Eater London understands from sources that Veneta — Salt Yard Group’s northern Italian restaurant in the new St. James’s Market development in central London — is for sale. Though the site is not formally listed with any property agents, the operators are understood to have accepted that the location doesn’t work for the concept and are looking for a buyer to take over the lease.
Veneta was one of the first restaurants to open in St. James’s Market, near Piccadilly, a development owned by the landlord Crown Estate and which also includes some of the bigger restaurant openings of the year, including the celebrated west African Ikoyi and recently Michelin-starred Aquavit. Veneta was the Salt Yard Group’s fifth restaurant, adding to a portfolio which includes Soho’s Dehesa and Ember Yard, Salt Yard in Fitzrovia and Covent Garden’s Opera Tavern.
As many a gloomy industry report has made ominously clear, these are dark times for many restaurants and operators in London. Already, the city has bid farewell to some of its most storied and garlanded institutions; this is a list of some of the most significant. Sadly, it is expected that this list will be updated sooner rather than later.
What: Critically acclaimed Jason Atherton Japanese-fusion restaurant and bar in Farringdon
When: The site was put on sale in early August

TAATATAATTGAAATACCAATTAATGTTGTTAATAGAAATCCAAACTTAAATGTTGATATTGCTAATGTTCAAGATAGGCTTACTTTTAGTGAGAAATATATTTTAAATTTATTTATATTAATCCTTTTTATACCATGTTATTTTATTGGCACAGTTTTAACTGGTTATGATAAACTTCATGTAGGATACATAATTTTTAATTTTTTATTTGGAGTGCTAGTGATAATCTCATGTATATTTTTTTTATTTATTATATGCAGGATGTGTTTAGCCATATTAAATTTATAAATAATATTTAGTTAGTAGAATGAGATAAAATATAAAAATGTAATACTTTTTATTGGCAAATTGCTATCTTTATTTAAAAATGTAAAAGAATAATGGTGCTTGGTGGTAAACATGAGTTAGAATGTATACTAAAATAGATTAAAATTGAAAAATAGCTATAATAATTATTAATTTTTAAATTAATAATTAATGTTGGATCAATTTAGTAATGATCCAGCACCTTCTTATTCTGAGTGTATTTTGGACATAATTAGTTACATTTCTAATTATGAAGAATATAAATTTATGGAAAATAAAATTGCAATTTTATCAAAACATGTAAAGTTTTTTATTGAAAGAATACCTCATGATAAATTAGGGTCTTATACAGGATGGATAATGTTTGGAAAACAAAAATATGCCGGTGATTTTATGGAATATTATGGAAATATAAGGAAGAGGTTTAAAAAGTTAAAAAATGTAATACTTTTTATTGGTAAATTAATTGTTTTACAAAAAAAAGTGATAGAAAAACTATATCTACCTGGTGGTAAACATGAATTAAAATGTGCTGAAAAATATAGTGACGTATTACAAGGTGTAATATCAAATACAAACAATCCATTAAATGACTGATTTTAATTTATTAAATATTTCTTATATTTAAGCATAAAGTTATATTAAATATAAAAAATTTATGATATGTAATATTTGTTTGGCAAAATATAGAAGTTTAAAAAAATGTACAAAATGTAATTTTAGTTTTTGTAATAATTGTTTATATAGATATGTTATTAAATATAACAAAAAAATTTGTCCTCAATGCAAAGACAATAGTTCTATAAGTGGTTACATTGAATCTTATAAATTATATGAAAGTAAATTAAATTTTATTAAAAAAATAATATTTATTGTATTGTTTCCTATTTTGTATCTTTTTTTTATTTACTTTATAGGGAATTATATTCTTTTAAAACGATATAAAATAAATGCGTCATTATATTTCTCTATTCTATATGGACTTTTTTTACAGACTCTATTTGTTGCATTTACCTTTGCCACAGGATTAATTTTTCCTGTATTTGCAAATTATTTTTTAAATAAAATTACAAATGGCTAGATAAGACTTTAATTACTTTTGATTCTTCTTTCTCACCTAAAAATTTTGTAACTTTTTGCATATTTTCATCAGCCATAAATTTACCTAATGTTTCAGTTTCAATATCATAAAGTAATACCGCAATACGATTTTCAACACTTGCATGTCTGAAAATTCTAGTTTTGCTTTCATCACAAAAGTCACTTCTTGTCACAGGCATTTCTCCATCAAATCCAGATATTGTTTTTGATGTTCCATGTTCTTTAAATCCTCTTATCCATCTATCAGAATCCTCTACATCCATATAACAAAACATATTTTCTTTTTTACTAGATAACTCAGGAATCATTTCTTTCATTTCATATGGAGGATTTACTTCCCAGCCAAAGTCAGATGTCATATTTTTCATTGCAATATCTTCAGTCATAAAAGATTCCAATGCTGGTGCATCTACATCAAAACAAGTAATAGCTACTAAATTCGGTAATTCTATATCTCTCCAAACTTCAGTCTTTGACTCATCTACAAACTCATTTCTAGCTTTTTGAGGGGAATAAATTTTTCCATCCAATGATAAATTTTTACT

Why: Atherton told Eater London that Sosharu was emphatically not closing, but rather moving to a part of town with a stronger lunch trade. Daytime traffic was simply not strong enough in its former location, given high rents.
What: High-end Indian (in the site formerly occupied by Rasoi) that received its first Michelin star just one week before closing
When: Last service was the 8th of October
Why: No explanation has been given to date
What: Michelin-starred, experimental tasting menu site from the Hakkasan group
When: Its closure was announced on October 10th
Why: Chef Tong Chee Hwee explained that the group’s priorities had shifted to (presumably more profitable) overseas markets like Indonesia and Saudi Arabia
What: The creative Hackney offshoot from Robin Gill’s Clapham mini-empire
When: Its closure was announced on October 11th
Why: Gill cited ongoing building works opposite the restaurant as a major drag on lunch trade
What: Century-old pie and mash shop on Islington’s Chapel Market
When: The site is expected to close by Christmas
Why: Owner Tim Nicholls cited a now-familiar combination of high business rates and rent hikes